These limitations have finally been dealt with in this latest version of TWRP, all thanks to the dedication and effort of some really talented developers including CaptainThrowback, Mauronofrio, AndroiableDroid, and Noah Jacobson.

Support Branches

Official support for devices has been split into two major Android branches with this release. This change was made in light of the new changes in the AOSP Android 10 release.

TWRP for legacy devices that were released with Android 9 Pie or below will be based on the android-9.0 branch. While those released with Android 10 will be built from the new android-10.0 branch. This change is aimed more at the developers.

New Naming Scheme

Based on the above change, TWRP builds compiled from the android-9.0 branch will now be suffixed by the number “9”, like 3.5.0_9. And those built over the android-10.0 tree will be suffixed with the number “10”, like 3.5.0_10. Further, any updates made to the device will further carry a final suffix like 3.5.0_10-1, 3.5.0_10-2, and so on.

What about Android 11 Support?

This brings us down to the latest version of Android at the moment. Lead developers bigbiff and Dees_Troy are now working on bringing up support for devices launched with Android 11, starting off with the Pixel 5. If you’re into development who wants to contribute, the android-11 branch is now live on Github. You could also follow the changes in the official Gerrit instance.

Update: Within the 3.5.1 release post, the developer mentions that it is a mini-release before TWRP adds support for Android 11. So, it shouldn’t be far before you would be able to enjoy your favorite custom recovery on your device running Android 11.


Apart from everything we just shared, there are few more things we want to bring to your attention.

First, TWRP 3.5 can now be used to flash OZIP firmware packages on Realme and Oppo devices. So, users wouldn’t need to go through the trouble of decrypting the OZIP and then converting it into a recovery-flashable ZIP file. This should allow users to manually upgrade their phones using TWRP itself.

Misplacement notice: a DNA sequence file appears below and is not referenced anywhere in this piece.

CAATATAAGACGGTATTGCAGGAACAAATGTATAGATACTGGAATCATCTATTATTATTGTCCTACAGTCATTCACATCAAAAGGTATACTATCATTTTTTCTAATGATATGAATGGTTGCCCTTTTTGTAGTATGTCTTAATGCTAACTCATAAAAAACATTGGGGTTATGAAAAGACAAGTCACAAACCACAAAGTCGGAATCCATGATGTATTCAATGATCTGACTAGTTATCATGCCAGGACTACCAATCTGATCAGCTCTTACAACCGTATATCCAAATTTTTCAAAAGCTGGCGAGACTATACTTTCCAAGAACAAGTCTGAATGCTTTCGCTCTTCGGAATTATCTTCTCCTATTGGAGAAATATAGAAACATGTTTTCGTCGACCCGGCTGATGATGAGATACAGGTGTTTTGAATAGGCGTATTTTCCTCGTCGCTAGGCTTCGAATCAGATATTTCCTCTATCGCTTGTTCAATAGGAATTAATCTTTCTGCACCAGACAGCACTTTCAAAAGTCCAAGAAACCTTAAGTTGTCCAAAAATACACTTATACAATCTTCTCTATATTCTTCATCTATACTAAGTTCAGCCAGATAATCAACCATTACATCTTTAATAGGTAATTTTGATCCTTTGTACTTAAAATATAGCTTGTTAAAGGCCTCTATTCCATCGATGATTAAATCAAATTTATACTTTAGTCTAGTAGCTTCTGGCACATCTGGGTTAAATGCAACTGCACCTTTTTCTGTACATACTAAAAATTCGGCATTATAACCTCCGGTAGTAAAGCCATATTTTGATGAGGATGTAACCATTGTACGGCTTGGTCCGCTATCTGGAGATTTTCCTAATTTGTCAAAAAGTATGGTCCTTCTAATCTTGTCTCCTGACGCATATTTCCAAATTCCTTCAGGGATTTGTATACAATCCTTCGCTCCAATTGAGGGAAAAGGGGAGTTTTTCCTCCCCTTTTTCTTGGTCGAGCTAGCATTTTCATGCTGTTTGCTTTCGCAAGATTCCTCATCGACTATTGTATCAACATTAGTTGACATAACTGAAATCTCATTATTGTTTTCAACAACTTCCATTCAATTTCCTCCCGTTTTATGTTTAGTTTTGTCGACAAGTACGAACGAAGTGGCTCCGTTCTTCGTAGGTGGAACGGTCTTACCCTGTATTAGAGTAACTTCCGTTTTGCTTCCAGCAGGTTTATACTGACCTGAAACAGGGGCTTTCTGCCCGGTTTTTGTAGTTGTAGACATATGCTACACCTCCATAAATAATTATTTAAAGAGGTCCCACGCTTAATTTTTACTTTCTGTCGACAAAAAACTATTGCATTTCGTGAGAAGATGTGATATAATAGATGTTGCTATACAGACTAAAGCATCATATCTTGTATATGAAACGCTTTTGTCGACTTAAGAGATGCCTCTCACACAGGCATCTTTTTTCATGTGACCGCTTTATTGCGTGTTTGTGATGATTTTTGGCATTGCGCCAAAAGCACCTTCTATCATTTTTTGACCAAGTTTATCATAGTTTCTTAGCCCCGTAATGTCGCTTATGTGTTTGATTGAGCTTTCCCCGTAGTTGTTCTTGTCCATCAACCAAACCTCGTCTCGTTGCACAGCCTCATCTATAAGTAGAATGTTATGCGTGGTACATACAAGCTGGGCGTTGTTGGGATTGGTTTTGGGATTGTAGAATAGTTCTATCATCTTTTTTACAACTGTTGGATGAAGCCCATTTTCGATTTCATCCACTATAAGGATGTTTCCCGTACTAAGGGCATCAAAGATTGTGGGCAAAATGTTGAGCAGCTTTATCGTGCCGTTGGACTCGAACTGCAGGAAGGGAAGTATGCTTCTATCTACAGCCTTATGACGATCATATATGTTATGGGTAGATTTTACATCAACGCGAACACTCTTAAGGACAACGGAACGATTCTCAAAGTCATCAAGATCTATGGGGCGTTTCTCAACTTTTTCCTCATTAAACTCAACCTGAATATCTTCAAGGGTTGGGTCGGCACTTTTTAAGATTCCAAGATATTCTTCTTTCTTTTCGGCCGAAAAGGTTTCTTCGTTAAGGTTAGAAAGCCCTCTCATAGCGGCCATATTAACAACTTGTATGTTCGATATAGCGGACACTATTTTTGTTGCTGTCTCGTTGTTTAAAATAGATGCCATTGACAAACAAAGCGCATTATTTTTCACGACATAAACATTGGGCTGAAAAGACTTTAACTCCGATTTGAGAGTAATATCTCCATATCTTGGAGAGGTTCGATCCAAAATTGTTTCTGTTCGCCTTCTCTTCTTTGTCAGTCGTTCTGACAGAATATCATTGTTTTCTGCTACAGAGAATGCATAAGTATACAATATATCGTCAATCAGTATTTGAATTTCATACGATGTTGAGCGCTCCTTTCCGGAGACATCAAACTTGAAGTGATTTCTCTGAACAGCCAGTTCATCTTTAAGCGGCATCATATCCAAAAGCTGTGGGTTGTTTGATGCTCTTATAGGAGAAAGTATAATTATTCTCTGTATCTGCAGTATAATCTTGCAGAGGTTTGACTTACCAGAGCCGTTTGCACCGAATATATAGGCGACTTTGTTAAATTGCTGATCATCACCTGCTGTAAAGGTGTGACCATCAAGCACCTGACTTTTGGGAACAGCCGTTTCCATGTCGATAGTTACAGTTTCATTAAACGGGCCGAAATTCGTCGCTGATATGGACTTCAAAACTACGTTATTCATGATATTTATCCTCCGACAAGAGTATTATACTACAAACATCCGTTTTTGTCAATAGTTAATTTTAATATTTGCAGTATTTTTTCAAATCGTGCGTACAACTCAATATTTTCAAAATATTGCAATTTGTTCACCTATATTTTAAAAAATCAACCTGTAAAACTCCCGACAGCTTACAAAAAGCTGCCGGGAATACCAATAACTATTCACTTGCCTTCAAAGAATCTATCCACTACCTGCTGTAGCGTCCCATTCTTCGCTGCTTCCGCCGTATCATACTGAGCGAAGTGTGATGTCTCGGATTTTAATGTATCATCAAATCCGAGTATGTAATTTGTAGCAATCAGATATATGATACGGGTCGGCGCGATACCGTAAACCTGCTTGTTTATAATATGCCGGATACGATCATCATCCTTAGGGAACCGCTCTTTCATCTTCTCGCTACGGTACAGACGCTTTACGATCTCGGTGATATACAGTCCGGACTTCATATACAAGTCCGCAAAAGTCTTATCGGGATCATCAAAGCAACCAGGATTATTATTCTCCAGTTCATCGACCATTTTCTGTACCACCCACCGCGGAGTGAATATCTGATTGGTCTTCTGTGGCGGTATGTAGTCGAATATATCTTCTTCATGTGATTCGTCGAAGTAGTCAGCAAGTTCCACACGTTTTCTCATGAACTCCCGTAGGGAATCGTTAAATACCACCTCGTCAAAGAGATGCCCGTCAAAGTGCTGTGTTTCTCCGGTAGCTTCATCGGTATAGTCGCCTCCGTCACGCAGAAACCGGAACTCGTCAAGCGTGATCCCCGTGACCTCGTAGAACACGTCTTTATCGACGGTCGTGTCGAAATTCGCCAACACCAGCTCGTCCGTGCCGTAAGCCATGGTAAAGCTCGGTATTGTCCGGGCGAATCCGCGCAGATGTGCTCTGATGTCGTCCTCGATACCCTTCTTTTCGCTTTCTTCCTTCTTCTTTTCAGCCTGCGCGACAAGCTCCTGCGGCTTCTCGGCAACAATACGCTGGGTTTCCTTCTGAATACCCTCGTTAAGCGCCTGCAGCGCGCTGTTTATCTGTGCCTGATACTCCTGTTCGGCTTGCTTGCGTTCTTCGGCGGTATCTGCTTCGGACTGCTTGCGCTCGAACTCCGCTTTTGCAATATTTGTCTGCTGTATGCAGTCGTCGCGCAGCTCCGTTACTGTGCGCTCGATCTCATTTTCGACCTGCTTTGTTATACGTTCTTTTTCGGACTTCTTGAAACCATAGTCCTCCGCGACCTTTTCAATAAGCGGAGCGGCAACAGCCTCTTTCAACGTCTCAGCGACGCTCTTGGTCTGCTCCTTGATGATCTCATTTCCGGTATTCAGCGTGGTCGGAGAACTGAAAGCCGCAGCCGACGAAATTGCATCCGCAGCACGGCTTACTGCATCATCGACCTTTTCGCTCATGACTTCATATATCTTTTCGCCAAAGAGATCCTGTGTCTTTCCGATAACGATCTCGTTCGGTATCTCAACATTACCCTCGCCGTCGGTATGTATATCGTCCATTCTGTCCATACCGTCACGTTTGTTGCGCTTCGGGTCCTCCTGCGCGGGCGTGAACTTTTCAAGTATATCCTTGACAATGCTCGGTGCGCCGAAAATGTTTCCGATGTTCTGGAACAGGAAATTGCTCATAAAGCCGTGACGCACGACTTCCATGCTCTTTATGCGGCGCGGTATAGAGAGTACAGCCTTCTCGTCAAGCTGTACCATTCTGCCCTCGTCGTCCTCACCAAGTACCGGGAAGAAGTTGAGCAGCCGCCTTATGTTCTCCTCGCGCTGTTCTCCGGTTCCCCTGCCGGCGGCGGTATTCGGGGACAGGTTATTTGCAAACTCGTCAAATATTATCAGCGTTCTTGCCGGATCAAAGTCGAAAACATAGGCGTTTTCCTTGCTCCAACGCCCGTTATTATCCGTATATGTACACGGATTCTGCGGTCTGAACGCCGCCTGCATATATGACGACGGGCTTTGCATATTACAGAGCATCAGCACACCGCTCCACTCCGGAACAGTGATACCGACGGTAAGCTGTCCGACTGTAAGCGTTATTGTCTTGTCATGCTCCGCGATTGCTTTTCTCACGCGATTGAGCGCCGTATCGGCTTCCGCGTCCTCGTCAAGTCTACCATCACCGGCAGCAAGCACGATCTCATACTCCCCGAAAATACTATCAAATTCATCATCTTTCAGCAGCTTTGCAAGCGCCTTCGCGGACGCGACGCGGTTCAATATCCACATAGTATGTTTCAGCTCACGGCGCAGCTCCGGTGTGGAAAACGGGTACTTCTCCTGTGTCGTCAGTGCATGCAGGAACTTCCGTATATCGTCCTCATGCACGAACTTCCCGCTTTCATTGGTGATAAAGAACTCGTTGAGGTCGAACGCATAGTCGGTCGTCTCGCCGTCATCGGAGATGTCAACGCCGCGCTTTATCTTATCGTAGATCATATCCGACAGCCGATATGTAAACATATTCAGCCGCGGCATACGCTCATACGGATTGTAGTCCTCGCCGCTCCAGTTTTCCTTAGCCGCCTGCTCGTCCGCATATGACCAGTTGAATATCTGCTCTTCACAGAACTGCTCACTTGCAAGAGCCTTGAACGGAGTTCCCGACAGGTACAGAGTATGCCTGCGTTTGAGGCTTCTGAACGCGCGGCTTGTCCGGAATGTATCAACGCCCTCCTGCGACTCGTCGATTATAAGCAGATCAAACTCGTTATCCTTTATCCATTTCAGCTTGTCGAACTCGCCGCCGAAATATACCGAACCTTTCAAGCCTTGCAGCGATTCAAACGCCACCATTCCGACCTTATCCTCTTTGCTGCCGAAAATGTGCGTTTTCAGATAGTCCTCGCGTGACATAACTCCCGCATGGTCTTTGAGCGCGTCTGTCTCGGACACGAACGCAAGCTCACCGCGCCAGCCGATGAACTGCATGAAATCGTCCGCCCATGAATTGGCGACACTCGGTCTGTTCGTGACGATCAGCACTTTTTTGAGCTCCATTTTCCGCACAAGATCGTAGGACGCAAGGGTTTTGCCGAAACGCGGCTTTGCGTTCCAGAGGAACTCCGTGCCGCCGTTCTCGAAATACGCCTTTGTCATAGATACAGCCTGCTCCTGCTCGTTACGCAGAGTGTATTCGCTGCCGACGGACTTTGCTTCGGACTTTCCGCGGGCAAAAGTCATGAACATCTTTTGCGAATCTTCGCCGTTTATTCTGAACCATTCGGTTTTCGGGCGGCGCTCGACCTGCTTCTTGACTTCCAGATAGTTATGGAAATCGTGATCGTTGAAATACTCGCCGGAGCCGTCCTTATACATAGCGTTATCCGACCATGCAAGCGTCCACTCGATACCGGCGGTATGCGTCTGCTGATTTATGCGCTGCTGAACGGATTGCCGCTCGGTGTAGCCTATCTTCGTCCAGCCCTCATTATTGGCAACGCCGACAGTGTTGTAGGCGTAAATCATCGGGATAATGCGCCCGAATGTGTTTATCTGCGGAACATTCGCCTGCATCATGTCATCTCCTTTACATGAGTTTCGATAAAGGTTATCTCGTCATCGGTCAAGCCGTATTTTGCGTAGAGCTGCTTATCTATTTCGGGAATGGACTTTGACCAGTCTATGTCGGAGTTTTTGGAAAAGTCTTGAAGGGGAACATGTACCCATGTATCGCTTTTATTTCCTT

Earlier, TWRP 3.3 used the persist partition on devices to store the recovery’s cache and log files. This caused the corruption of the phone’s calibration data stored in the said partition, ultimately leading to non-working sensors like proximity, gyro, etc. We already covered a solution to fix the sensors issue. With the latest TWRP 3.5 update, this bug has finally been fixed.

Another minor yet useful feature introduced in TWRP 3.5.1 is the ability to flash supported partition image files to both “a” and “b” slots. This is extremely convenient as you wouldn’t need to go through the hassle of flashing image files to both the slots seperately.

Related Article: How to take a NANDroid backup of your phone via ADB

Download Latest TWRP 3.5.1 Recovery

Below, you will find the links to download the latest TWRP 3.5.1 recovery image for all supported Android devices, along with the Installer ZIP files for devices that support the A/B partition scheme.

There are 400+ officially supported devices from different OEMs (manufactures) including but not limited to Asus, Google, HTC, Huawei, LG, Motorola, Oppo, OnePlus, Realme, Samsung, and Xiaomi. However, the latest TWRP 3.5 builds could take some time before they are released for each and every device.

Another quick way to download the official recovery for your device is by installing the official TWRP app from the Play Store. If the app isn’t available for your device, you could download it from the official page and install the APK on your device.

Tip: The list of supported devices is quite long. To quickly find the download link for your device, press the Ctrl + F key of your keyboard and search for your device’s name, model, or codename.


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How to Install TWRP 3.5.1 Recovery?